Adopted: not an adjective, but a verb

Who’s choice is adoption?

Eliminating labels for our children…

We are living in a world that expects immediate information and so our society labels everything. And while that may work for food items, self-care products and social medial posts, research has shown that labeling our children does not serve them. The consequences of negative labels are obvious, but even perceived positive labels can have lasting effects on behavior, self-esteem and even character. These labels can pigeon hole our children and ultimately keep them from truly embracing their potential.

And so, as a mother who grew her family through adoption, this notion has profound importance to me. I’m incredibly proud of how my family came to be, and how my children are addressed is paramount. As an exercise, let’s take a look at the following sentences:

  • We adopted our children. 

  • Our children are adopted.

Sure there’s an obvious structural difference but I challenge you to re-read the sentences out loud for the deeper significance. Because at first glance, one may not be able to perceive the emotional distinction that resonates.

The first one clearly describes an action. We (the parents) made the choice to adopt.

The other describes the child. It creates a label. Our children (who did not participate in the choice) are assigned the descriptor adopted. 

So, the question becomes, do our children need this label? 

The answer is no. They are quite simply our children. If I’m going to assign my children an adjective, then I choose spunky, spirited, magical, willful, curious to name a few. These are true attributes of my children and who they are as evolving human beings.

Michelle Madrid-Branch, a public speaker and author on the subject of adoption has said her children were “delivered into her life via adoption.”

Now, that’s a mouthful! BUT, I have to admit, my heart clenched when I heard that phrase. She was creating active imagery around the design of her family and I find that inspiring. In fact, I decided to try it out for myself one day and was so affected by the gravity of the statement that a sob caught in my throat.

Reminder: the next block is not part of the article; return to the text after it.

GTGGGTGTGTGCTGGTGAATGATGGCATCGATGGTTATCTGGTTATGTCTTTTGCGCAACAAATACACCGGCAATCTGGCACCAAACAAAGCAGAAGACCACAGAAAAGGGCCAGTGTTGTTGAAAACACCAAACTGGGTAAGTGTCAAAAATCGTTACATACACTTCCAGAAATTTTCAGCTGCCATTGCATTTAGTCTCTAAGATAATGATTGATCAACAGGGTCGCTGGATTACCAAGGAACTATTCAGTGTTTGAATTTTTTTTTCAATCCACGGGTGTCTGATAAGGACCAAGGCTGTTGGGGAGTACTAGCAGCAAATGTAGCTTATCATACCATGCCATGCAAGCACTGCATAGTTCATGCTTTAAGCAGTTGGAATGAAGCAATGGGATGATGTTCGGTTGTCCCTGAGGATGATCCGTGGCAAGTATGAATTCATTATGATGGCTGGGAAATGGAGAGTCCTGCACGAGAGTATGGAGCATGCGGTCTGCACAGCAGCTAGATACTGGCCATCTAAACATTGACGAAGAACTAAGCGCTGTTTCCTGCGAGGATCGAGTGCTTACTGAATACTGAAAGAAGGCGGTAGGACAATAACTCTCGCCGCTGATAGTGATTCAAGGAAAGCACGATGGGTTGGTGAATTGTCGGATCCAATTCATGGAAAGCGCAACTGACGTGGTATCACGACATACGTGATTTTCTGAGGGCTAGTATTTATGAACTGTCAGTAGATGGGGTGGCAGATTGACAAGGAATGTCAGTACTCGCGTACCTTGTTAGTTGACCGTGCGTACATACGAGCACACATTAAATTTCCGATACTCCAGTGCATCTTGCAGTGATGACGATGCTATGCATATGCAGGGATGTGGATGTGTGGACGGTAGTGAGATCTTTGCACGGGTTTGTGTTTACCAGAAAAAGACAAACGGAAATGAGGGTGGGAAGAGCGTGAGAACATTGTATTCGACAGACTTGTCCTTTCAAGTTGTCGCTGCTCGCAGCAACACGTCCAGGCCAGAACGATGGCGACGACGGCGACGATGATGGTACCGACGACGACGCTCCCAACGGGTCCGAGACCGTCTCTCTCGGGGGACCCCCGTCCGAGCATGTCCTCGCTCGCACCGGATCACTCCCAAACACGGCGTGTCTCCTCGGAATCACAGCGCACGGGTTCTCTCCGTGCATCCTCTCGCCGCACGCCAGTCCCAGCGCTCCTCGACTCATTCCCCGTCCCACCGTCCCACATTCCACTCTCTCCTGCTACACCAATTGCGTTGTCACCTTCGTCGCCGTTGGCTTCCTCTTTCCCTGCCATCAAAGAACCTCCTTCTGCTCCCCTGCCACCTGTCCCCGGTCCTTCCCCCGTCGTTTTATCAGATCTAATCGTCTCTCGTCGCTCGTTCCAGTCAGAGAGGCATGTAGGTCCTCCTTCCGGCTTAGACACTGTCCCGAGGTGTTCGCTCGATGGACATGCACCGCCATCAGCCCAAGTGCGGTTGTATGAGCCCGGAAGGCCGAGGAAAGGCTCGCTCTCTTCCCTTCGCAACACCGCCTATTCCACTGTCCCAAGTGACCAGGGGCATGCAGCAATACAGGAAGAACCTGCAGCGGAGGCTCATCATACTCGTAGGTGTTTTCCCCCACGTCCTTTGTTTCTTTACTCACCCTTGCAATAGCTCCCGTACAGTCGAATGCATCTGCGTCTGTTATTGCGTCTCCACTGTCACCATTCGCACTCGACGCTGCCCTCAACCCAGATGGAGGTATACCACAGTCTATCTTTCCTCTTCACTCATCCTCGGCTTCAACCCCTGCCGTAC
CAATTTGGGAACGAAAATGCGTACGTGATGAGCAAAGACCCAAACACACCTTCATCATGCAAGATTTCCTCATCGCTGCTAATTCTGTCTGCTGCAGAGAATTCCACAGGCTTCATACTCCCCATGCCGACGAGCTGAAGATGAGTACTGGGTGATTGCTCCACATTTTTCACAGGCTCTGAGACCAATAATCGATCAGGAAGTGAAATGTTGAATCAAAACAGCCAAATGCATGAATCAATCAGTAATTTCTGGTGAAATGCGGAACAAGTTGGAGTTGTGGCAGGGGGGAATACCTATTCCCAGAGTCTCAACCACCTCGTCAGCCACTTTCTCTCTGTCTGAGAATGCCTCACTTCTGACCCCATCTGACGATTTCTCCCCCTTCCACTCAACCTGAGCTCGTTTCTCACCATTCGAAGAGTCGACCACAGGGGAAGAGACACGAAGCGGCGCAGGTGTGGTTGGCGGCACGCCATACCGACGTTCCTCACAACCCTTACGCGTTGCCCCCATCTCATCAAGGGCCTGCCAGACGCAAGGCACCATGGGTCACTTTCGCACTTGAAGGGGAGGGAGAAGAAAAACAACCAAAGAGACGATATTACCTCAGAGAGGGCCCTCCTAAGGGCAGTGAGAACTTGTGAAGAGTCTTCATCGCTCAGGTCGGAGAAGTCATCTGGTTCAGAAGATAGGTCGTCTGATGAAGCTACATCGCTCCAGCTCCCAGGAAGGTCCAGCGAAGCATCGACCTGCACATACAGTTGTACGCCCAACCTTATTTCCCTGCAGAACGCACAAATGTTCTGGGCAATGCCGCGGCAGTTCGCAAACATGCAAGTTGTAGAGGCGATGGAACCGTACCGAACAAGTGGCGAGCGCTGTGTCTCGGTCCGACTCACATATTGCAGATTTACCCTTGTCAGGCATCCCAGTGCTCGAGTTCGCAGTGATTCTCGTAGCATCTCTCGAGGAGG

To those who say that they are proud of their adoption which is why they use the phrasing, I too understand that. But switching from an adjective to a verb does nothing to take away how your family came to be. But it does liberate the child from this label which is unnecessary. Adoption is an inherent part of who they are as human beings and how they came to their family, but it is not the sum total of who they are.

Sandra Bullock said in an interview back in May 2018: 

Let’s all just refer to these kids as “our kids.” Don’t say “my adopted child.” No one calls their kid their “IVF child” or their “oh, shit, I went to a bar and got knocked-up child.” 

And by the same token I’d like to add that I am the parent, not adoptive parent. There is no differentiation needed.

So, in closing, I’d like to offer a suggestion to keep the conversation around adoption active instead of passive. Let’s continue to speak with conviction and enthusiasm. Let’s embrace the incredible choice we made to grow our family without labeling our children or ourselves. And let’s feel empowered by our responsibility to educate others along the way. For the children are always watching - absorbing everything we say and perhaps more importantly, HOW we say it.

♥️ Stephanie